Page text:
Green New Deal stalls in Senate after largely political debate
Senators had a spirited debate Tuesday over the merits of the Green New Deal, a broad policy proposal from liberal Democrats to battle climate change and other social ills but in the end, no one voted to advance the measure and it stalled.
Four senators who caucus with the Democrats joined all 53 Republicans in voting “no” because they object to the far-reaching plan, which Senate Majority Leader Mitch McConnell labeled “a socialist makeover of the entire US economy.”
The overwhelming majority of Democrats voted “present,” because, while they are generally supportive of the ideas in the nascent Green New Deal, they were unwilling to vote for or against it before it was written into final legislative language.
Democrats were also wary of getting stuck in a political trap Republicans made clear they were laying for them: GOP leaders were trying to lure Democrats to embrace a plan Republicans believe is outside of the mainstream, and then use it against them on the campaign trail.
“The Green New Deal is chockful of utopian ideas but completely devoid of concrete plans to implement any of its overreaching policies,” said Sen. John Cornyn, a Republican from Texas, who complained it is a “radical environmental policy” that includes “Medicare for all, free college, and guaranteed jobs.”
“You might as well throw in free beer and pizza,” Cornyn added.
Sen. Joe Manchin, a West Virginia Democrat who voted “no” Tuesday, said that he wanted to focus on “real solutions that recognized the role fossil fuels will continue to play.”
“We cannot successfully address our climate challenge by eliminating sources of energy that countries are committed to using,” Manchin said in a statement. “Only through innovating and developing new technologies that reduce carbon emissions will we truly make a difference.”
McConnell, a Kentucky Republican, has been upfront for weeks about his intentions in forcing the vote. He wanted to put Democrats, especially those running for president, on-the-record about their support for the high-profile and controversial plan, which was authored by two progressive Democrats, Rep. Alexandria Ocasio-Cortez of New York and Sen. Ed Markey of Massachusetts.
Their plan seeks to achieve net-zero greenhouse gas emissions, secure clean air water, and a sustainable environment, create millions of high-wage jobs, switch the country’s power demands so that 100% comes renewable sources, mitigate the health effects of pollution and climate change, among other goals.
Senate Minority Leader Chuck Schumer, a Democrat from New York, accused McConnell of playing “gotcha politics.”
“Republicans want to force this political stunt to distract from the fact that they neither have a plan nor a sense of urgency to deal with the threat of climate change,” Schumer said. “Everyone knows it’s a stunt, including the majority leader himself. He put something on the floor and then votes no. What’s the point of that?”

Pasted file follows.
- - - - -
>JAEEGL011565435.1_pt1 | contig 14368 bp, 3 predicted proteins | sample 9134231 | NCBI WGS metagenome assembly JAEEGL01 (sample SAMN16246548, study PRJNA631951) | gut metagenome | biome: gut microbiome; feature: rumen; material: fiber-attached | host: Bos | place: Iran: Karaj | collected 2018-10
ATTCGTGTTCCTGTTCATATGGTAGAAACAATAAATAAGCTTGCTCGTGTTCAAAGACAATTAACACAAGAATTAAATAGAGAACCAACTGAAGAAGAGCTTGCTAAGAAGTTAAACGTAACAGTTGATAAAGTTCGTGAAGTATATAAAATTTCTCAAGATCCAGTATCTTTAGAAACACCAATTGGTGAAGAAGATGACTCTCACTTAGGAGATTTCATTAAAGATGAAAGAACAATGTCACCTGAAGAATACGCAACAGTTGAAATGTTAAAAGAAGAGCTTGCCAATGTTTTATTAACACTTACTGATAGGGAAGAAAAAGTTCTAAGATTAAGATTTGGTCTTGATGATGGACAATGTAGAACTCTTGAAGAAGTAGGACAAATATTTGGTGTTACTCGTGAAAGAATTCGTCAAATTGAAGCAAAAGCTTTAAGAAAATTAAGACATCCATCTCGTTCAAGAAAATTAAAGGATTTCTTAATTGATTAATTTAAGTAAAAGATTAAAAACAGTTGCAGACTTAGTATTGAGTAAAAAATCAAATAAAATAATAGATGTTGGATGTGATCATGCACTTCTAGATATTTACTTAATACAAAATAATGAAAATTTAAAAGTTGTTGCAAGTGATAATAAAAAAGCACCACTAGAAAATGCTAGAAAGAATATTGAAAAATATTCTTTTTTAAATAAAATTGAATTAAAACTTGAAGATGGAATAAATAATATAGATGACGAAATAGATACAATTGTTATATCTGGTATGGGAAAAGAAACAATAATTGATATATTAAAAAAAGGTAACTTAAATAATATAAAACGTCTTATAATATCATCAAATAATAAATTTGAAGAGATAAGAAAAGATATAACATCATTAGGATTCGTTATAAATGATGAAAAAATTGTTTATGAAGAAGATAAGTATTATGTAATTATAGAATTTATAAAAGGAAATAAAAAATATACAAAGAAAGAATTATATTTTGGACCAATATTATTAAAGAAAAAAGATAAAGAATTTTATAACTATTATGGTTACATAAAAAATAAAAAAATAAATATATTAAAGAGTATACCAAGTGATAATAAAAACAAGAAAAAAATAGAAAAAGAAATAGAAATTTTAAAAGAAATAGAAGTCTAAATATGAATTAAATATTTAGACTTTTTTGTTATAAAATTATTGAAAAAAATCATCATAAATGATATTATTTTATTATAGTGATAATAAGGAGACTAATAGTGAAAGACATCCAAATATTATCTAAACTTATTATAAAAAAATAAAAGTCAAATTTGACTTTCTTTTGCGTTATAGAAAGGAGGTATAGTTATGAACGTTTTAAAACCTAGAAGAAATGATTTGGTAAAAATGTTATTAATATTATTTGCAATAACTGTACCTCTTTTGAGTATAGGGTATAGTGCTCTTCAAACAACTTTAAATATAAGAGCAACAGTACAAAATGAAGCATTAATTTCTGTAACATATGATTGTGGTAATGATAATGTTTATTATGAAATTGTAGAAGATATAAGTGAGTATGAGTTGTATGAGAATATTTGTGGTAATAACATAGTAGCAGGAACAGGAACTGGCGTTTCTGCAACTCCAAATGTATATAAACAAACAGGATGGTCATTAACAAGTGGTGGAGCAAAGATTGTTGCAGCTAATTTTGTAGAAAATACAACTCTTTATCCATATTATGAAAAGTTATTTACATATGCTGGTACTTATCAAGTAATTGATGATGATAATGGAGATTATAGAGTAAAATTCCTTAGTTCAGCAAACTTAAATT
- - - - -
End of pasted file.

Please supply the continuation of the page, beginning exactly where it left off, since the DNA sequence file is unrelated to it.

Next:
Besides the political vitriol on the floor from party leaders, there was some serious debate through the day from rank-and-file senators in both parties about climate change and the risks and rewards of doing something about it.
Sen. Pat Roberts, a Republican of Kansas who chairs the Agriculture Committee, said that just as supporters of the Green New Deal believe they have moral imperative of protecting the planet, members of the agriculture industry — who he argued already are conservation-minded — believe they have a moral imperative to feed a hungry country and world.
“I think all Republicans understand there is climate change. All Republicans know that human activity does contribute to it,” he said. “Yes, we ought to do something. The point I’m trying to make here is that we don’t want to do the wrong thing and cause a great deal of disruption in the process.”
Sen. Lisa Murkowski, a Republican of Alaska who chairs the Energy and Natural Resources Committee, said climate change is felt in her state and bipartisan solutions that can be enduring are needed.
“It is important for us around here to make sure that we don’t distract from those pragmatic, practical solutions. That we don’t amp the rhetoric up so high that we can’t get ourselves to a place where we can work cooperatively, collaboratively, to get to these solutions,” she said.
Sen. Maria Cantwell of Washington, the top Democrat on the Commerce, Science, and Transportation Committee, argued that changing to cleaner technologies will be better for the US economy over the long haul even if the transition to them could be challenging.
“We can transition to cleaner fuels, we can become more energy independent, we can become more energy efficient, and doing so actually creates new jobs that are higher-waged and help us in the future,” she said. “What Americans want to know is whether we can make it through this transition without doing great damage to our economy.”